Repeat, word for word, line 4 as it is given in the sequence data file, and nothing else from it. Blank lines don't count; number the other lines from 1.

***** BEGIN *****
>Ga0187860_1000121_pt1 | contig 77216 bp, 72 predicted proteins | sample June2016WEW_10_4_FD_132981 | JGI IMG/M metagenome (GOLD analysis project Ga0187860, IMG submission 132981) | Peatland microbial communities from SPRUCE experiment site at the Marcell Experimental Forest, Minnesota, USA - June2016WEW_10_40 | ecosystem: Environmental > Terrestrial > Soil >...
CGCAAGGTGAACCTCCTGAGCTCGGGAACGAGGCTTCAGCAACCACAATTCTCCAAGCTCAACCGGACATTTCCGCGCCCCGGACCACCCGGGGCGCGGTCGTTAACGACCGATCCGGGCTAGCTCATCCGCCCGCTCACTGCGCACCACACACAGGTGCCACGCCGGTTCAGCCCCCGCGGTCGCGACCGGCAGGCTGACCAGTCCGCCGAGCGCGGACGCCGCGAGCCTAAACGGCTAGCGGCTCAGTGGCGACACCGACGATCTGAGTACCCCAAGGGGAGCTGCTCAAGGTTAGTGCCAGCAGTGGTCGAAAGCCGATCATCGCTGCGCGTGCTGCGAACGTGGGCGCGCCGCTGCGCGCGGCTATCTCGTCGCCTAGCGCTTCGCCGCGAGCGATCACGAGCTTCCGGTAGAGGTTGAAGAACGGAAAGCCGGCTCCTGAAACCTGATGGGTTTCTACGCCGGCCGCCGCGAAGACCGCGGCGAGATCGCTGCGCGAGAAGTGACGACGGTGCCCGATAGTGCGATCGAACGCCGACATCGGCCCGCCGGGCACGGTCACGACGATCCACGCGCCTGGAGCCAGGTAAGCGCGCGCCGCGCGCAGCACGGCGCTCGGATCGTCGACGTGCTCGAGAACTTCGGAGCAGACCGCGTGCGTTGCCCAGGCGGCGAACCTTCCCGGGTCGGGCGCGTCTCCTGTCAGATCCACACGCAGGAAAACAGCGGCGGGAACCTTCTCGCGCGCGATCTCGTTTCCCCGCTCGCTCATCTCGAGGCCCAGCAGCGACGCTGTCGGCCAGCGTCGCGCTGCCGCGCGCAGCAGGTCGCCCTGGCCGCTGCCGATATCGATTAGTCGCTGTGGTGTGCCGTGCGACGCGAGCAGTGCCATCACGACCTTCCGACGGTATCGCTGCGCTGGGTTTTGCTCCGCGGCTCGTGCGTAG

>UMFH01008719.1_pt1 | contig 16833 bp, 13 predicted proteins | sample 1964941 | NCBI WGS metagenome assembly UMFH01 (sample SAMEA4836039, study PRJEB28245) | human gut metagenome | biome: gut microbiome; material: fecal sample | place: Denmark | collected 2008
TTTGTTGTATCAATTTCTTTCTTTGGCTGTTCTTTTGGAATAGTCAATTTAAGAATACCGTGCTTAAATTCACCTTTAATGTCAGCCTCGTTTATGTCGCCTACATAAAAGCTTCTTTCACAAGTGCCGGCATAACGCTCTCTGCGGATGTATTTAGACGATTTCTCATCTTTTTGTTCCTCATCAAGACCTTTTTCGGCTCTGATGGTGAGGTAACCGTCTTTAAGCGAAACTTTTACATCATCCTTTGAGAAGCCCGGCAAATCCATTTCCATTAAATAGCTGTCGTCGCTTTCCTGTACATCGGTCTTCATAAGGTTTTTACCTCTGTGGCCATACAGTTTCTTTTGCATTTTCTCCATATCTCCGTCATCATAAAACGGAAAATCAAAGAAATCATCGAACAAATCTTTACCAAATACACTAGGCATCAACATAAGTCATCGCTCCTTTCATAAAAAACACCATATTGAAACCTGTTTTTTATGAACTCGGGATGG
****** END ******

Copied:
TTTGTTGTATCAATTTCTTTCTTTGGCTGTTCTTTTGGAATAGTCAATTTAAGAATACCGTGCTTAAATTCACCTTTAATGTCAGCCTCGTTTATGTCGCCTACATAAAAGCTTCTTTCACAAGTGCCGGCATAACGCTCTCTGCGGATGTATTTAGACGATTTCTCATCTTTTTGTTCCTCATCAAGACCTTTTTCGGCTCTGATGGTGAGGTAACCGTCTTTAAGCGAAACTTTTACATCATCCTTTGAGAAGCCCGGCAAATCCATTTCCATTAAATAGCTGTCGTCGCTTTCCTGTACATCGGTCTTCATAAGGTTTTTACCTCTGTGGCCATACAGTTTCTTTTGCATTTTCTCCATATCTCCGTCATCATAAAACGGAAAATCAAAGAAATCATCGAACAAATCTTTACCAAATACACTAGGCATCAACATAAGTCATCGCTCCTTTCATAAAAAACACCATATTGAAACCTGTTTTTTATGAACTCGGGATGG